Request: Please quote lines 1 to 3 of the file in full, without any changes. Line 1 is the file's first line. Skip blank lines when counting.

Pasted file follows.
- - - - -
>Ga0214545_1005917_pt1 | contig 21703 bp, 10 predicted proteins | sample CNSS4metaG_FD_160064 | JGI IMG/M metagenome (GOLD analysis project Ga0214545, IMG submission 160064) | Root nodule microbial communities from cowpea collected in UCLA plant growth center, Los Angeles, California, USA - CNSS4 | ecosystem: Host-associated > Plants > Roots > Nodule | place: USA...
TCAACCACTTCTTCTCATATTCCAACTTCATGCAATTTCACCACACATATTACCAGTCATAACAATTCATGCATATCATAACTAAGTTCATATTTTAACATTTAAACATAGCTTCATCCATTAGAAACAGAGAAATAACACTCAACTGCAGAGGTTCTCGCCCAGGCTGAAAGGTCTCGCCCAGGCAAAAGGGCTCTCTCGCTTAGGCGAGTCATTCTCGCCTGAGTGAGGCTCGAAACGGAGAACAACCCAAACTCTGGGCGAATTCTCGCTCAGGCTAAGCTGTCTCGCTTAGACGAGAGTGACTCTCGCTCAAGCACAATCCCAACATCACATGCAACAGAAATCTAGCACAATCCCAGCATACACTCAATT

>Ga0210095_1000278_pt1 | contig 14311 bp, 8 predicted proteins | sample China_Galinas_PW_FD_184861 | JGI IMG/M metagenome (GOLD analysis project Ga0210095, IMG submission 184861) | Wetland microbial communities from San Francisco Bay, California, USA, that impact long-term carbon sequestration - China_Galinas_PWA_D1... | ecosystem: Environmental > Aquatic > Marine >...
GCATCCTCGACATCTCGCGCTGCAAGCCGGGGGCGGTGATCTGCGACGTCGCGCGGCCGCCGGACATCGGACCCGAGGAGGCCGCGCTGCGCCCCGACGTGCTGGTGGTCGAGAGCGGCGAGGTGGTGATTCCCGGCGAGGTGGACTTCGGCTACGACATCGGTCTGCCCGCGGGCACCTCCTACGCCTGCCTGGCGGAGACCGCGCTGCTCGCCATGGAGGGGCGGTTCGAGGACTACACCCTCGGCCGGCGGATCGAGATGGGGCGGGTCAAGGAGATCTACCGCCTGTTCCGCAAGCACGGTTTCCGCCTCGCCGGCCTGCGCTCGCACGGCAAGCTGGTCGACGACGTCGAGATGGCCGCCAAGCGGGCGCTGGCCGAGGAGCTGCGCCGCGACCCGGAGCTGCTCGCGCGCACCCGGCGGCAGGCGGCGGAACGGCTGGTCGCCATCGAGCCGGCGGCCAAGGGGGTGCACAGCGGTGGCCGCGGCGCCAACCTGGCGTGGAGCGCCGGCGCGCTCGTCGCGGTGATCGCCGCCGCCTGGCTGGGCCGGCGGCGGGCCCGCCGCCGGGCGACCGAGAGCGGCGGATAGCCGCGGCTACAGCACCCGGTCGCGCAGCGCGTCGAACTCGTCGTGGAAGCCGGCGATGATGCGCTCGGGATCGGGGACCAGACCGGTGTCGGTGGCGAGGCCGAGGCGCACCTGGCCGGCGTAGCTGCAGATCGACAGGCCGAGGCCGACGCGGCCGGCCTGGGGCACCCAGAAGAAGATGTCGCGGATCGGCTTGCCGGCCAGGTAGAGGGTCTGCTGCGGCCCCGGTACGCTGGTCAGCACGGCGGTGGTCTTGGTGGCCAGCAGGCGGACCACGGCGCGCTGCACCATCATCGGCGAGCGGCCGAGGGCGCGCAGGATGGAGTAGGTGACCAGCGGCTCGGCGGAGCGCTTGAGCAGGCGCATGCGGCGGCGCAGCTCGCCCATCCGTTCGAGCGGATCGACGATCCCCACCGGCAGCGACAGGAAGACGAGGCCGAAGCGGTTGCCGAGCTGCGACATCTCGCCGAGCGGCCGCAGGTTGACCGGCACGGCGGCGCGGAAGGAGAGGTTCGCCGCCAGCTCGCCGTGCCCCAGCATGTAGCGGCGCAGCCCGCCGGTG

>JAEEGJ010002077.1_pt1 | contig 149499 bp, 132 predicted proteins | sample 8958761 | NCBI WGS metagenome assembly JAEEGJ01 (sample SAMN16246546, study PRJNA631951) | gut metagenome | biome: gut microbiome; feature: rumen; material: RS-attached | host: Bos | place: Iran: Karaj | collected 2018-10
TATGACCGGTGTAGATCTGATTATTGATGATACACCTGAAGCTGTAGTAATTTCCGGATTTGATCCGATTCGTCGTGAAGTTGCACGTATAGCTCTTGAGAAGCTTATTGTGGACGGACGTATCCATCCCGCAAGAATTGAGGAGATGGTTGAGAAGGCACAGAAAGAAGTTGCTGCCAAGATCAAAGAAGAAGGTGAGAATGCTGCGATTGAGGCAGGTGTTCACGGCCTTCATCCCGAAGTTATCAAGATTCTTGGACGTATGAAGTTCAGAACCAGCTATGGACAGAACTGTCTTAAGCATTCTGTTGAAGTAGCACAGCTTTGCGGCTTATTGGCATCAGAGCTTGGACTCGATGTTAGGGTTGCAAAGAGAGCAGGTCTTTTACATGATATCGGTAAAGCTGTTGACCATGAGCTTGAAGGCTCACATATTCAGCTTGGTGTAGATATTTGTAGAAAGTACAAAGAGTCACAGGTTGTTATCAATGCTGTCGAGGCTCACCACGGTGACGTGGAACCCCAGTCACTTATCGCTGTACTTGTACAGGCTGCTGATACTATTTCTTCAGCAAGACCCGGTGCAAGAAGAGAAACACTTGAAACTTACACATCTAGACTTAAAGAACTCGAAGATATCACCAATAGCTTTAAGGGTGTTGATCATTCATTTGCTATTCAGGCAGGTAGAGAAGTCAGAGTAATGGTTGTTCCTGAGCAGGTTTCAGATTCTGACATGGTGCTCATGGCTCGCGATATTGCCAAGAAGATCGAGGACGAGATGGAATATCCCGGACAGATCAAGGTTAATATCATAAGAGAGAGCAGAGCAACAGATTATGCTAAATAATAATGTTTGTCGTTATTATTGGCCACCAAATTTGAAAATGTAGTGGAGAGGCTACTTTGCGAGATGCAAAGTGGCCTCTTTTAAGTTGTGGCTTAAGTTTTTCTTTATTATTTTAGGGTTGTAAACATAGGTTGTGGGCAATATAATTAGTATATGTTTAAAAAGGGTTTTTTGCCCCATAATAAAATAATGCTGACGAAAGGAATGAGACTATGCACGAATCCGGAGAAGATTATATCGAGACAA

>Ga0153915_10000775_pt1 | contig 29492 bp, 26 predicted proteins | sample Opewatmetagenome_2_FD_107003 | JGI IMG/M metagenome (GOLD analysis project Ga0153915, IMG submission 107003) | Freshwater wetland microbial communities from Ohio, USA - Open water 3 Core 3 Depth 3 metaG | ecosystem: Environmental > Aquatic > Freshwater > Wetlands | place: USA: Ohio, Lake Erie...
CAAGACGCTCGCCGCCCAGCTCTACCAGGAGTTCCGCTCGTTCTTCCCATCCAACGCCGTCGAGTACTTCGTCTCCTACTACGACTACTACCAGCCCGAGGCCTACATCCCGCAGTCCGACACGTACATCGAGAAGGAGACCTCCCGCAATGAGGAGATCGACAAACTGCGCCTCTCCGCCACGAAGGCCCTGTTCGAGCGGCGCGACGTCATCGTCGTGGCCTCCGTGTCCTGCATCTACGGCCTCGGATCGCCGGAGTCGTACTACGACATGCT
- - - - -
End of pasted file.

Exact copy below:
>Ga0214545_1005917_pt1 | contig 21703 bp, 10 predicted proteins | sample CNSS4metaG_FD_160064 | JGI IMG/M metagenome (GOLD analysis project Ga0214545, IMG submission 160064) | Root nodule microbial communities from cowpea collected in UCLA plant growth center, Los Angeles, California, USA - CNSS4 | ecosystem: Host-associated > Plants > Roots > Nodule | place: USA...
TCAACCACTTCTTCTCATATTCCAACTTCATGCAATTTCACCACACATATTACCAGTCATAACAATTCATGCATATCATAACTAAGTTCATATTTTAACATTTAAACATAGCTTCATCCATTAGAAACAGAGAAATAACACTCAACTGCAGAGGTTCTCGCCCAGGCTGAAAGGTCTCGCCCAGGCAAAAGGGCTCTCTCGCTTAGGCGAGTCATTCTCGCCTGAGTGAGGCTCGAAACGGAGAACAACCCAAACTCTGGGCGAATTCTCGCTCAGGCTAAGCTGTCTCGCTTAGACGAGAGTGACTCTCGCTCAAGCACAATCCCAACATCACATGCAACAGAAATCTAGCACAATCCCAGCATACACTCAATT

>Ga0210095_1000278_pt1 | contig 14311 bp, 8 predicted proteins | sample China_Galinas_PW_FD_184861 | JGI IMG/M metagenome (GOLD analysis project Ga0210095, IMG submission 184861) | Wetland microbial communities from San Francisco Bay, California, USA, that impact long-term carbon sequestration - China_Galinas_PWA_D1... | ecosystem: Environmental > Aquatic > Marine >...